April 18, 2010
Tara Christiansen shares her feelings during the finals of the 2010 Varsity Equestrian National Championships.By Tara Christiansen
Sitting on our bus, driving back to good ol’ Aggieland, it’s great to know that our Texas A&M riders gave the Varsity Equestrian National Championships everything they had. I’m sitting on this bus as one proud teammate. A lot of our girls competed at nationals for the first time this year, and every single one of the 16 competing riders brought their A-game.
Not only was Saturday a day of Cinderella stories, such as the No. 6 seed Kansas State University taking the reserve western national championship and No. 12 Texas Christian University finishing sixth in the English division, but it was a day of epic proportions.
And if the competition wasn’t impressive enough, Waco saw one of its biggest thunderstorms that it has seen in a long time. The thunder was rolling when the horsemanship championships started, and the tornado sirens were ringing later on in the evening.
The English squad started the day off playing for third place. Unfortunately, our girls would lose to the University of South Carolina. Even though we had lost, we were still in contention for an overall national championship. However, the University of Georgia was in a similar situation.
Georgia’s western squad would lose to the South Carolina for third place. The Georgia English team would go on to win the hunt seat national championship against Auburn University.
When we started the horsemanship championship rounds, the thunder was rolling and the heavens were unleashing a ruthless rainstorm on the Heart of Texas Coliseum.
We played our good friends K-State for the western national championship. The battle actually featured a sister-sister rivalry between our sophomore horsemanship rider, Katie Lisabeth, and Kansas State head coach, Casie Lisabeth, who graduated from and also rode for Texas A&M.
Right from the start of the horsemanship rounds, my teammates and I were riding the edge of our seats for all that we were worth, but we had nothing to fear. Our girls would go on to leave the Wildcats in the dust with a clean sweep. That left our reining girls needing to only score one point to take the national championship.
Our individual horsemanship riders, freshman Carey Nowacek and senior Caroline Gunn, faced off for the individual horsemanship championship.
When the dust settled, both Carey and Caroline had laid down impressive individual patterns. We knew it would be close, but we didn’t know how close. Turns out that it was close enough for a tie. The officials had never been faced with such a situation, so they were unsure with how to proceed. It was determined that the two would compete in a re-ride. Caroline would prevail as the three-time national champion.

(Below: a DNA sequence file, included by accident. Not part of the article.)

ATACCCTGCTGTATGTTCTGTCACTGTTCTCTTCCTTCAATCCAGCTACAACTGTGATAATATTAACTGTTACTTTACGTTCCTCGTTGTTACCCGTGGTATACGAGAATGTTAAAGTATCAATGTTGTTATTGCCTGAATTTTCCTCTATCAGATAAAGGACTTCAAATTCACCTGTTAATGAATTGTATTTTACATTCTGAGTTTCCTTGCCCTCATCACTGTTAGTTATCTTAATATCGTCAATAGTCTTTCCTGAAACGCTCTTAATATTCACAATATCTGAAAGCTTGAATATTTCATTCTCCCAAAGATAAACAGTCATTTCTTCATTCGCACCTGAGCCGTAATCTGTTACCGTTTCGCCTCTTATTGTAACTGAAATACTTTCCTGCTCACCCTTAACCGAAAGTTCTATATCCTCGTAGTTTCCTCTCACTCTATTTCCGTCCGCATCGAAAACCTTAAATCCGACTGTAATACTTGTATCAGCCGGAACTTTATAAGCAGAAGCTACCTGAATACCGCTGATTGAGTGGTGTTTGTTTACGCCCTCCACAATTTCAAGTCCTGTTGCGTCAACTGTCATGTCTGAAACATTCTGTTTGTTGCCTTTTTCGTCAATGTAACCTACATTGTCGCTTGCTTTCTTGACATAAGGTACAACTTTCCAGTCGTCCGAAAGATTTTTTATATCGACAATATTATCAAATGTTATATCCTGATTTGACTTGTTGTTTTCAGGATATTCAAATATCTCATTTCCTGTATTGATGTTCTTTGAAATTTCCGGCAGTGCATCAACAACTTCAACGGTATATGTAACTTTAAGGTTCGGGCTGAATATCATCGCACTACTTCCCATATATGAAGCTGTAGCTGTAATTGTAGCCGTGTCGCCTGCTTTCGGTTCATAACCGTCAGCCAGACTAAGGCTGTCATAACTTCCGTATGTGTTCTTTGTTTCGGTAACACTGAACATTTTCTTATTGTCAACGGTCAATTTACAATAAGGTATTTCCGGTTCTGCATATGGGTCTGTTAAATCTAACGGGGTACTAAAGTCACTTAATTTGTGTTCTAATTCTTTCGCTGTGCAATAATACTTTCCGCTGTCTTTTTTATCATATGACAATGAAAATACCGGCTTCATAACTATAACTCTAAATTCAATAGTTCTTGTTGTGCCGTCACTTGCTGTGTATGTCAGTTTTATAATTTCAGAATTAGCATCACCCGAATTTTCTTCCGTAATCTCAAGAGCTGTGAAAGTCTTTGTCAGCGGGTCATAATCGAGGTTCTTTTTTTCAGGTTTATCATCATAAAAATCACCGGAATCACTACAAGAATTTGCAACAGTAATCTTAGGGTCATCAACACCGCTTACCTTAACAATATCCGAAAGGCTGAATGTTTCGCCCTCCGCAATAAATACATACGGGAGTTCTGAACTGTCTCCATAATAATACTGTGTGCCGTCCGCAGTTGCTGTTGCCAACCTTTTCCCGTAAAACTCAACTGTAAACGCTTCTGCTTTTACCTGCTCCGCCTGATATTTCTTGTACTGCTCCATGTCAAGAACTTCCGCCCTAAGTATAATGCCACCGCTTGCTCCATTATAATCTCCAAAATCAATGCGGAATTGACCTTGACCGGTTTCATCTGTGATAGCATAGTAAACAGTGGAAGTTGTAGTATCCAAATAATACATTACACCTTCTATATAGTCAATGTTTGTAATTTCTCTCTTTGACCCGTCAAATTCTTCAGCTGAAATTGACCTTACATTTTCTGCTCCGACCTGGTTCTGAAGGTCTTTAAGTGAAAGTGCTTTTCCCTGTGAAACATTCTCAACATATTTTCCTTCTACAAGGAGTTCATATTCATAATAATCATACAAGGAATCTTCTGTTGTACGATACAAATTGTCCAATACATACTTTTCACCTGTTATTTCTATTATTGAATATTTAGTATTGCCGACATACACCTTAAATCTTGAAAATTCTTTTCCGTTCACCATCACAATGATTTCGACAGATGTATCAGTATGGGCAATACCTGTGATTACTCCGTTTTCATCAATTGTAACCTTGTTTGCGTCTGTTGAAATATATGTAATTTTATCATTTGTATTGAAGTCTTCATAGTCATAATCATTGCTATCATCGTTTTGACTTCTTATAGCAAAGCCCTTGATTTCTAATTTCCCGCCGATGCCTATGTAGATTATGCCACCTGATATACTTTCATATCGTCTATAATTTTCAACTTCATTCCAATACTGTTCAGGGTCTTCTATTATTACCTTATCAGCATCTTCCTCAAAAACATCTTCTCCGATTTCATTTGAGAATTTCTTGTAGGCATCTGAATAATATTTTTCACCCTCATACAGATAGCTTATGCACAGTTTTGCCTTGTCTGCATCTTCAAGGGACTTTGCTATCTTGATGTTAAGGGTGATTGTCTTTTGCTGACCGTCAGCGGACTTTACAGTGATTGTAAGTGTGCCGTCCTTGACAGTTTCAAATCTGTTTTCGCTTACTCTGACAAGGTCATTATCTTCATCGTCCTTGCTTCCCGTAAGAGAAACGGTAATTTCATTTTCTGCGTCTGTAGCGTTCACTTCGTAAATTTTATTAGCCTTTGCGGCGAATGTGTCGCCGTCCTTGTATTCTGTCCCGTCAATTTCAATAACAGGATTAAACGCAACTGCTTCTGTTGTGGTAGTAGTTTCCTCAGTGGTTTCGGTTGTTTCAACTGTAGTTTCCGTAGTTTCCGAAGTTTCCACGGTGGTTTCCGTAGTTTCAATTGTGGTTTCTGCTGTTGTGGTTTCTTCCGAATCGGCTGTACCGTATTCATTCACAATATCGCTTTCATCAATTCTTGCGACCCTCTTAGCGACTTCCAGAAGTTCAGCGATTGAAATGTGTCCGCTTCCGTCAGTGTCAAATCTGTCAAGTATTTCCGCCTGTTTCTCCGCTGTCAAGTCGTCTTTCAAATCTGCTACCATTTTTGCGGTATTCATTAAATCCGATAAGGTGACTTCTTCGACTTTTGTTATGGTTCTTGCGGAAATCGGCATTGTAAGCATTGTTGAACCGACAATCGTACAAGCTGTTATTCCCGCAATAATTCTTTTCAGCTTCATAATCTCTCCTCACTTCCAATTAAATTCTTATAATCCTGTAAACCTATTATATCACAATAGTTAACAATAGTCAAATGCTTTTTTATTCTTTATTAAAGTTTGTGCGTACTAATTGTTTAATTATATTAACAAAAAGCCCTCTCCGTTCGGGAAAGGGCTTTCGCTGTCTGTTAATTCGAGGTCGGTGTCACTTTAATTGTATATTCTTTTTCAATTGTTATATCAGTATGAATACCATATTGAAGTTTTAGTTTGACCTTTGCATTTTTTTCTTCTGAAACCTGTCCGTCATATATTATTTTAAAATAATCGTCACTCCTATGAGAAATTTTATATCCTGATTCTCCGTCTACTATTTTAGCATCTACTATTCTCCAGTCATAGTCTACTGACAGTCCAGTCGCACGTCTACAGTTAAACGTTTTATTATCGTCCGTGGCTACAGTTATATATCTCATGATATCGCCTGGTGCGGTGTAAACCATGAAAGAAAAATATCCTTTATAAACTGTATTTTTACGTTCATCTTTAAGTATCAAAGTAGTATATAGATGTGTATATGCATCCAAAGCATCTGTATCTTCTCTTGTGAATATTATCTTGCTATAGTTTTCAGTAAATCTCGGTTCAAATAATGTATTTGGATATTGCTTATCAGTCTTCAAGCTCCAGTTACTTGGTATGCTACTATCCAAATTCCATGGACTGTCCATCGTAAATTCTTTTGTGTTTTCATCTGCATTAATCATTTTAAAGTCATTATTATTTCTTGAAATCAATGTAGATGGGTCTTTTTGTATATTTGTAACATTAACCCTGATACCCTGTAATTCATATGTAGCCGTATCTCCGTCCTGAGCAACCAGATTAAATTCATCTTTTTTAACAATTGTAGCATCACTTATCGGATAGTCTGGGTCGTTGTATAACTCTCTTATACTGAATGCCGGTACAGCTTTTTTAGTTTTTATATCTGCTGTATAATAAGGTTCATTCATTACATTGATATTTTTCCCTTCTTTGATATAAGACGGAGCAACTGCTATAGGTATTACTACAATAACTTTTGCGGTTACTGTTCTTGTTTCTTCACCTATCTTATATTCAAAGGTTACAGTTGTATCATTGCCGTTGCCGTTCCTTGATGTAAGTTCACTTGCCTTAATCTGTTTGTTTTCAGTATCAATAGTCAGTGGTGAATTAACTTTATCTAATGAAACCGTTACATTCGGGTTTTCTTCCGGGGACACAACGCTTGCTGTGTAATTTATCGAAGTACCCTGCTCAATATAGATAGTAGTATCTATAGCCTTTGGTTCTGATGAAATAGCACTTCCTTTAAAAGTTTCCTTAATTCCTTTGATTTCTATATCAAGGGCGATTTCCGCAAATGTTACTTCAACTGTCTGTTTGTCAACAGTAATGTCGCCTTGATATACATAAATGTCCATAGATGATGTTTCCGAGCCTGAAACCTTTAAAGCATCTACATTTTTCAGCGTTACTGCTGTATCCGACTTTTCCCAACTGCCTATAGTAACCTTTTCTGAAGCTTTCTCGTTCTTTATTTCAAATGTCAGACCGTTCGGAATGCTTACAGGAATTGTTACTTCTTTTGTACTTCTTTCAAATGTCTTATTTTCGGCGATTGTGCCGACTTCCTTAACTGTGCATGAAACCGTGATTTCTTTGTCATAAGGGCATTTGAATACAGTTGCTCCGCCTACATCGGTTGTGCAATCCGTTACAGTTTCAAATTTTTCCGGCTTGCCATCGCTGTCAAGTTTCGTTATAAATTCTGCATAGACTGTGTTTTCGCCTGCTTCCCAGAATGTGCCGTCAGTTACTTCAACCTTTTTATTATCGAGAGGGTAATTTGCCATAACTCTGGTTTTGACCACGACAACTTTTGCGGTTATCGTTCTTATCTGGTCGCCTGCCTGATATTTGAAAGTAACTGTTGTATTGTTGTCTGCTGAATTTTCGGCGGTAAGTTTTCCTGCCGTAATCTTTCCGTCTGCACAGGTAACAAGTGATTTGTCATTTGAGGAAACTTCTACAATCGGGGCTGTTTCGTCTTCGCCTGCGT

Just as a little back story, this was the third year of the individual championships, meaning that Caroline has been the only horsemanship rider to win the title.
Sophomores Courtney Dawe and Abigail Grabein went on to win their reining rides, as did junior Randi Standley. Even though senior Maggie Gratny lost her point for the team, she championed as the individual reining rider in a finals ride against New Mexico State University rider Rebecca McReynolds.
With the completion of the western and hunter seat finals brackets, it was evident that Texas A&M and Georgia were in a deadlock for the overall national championship. Georgia had won the overall in the three previous years, and we had also taken home reserve in those three years.
The remedy to the tie was a new format of competition: sudden death. In the sudden-death round, both schools chose their top rider from each of the four disciplines and the riders would face off in a head-to-head match up.
Riding for Texas A&M was Elizabeth Solch, equitation on the flat; Caroline Gunn, horsemanship; Lindsay Smith, equitation over fences; and Maggie Gratny, reining.
Our English athletes fought hard against the Georgia Bulldogs, and the western riders busted out two phenomenal runs. The matches ended in a draw, two western wins and two English losses for us. After this, there was much nail biting as the officials tallied the raw scores. I think that a few of us might need to see the doctor for potential ulcers.
In the end, what hurt us was our large point spread losses on the hunt seat side. We reluctantly handed over the overall national championship to the University of Georgia for the fourth straight year.
The loss was bittersweet. I know that our hunt seat girls would have loved nothing better than to pull out a win over such an English powerhouse as Georgia, but truth be told, they went in there and gave it their all.
Even though Georgia took home the overall title, we took back to Aggieland two individual championships, a reserve individual national championship, a fourth-place hunt seat finish, a western national championship and a reserve overall national championship. Topping that would have been nice, but we try not to be too greedy.
I’ve got to say it: I’m pretty sure we gigged ‘em.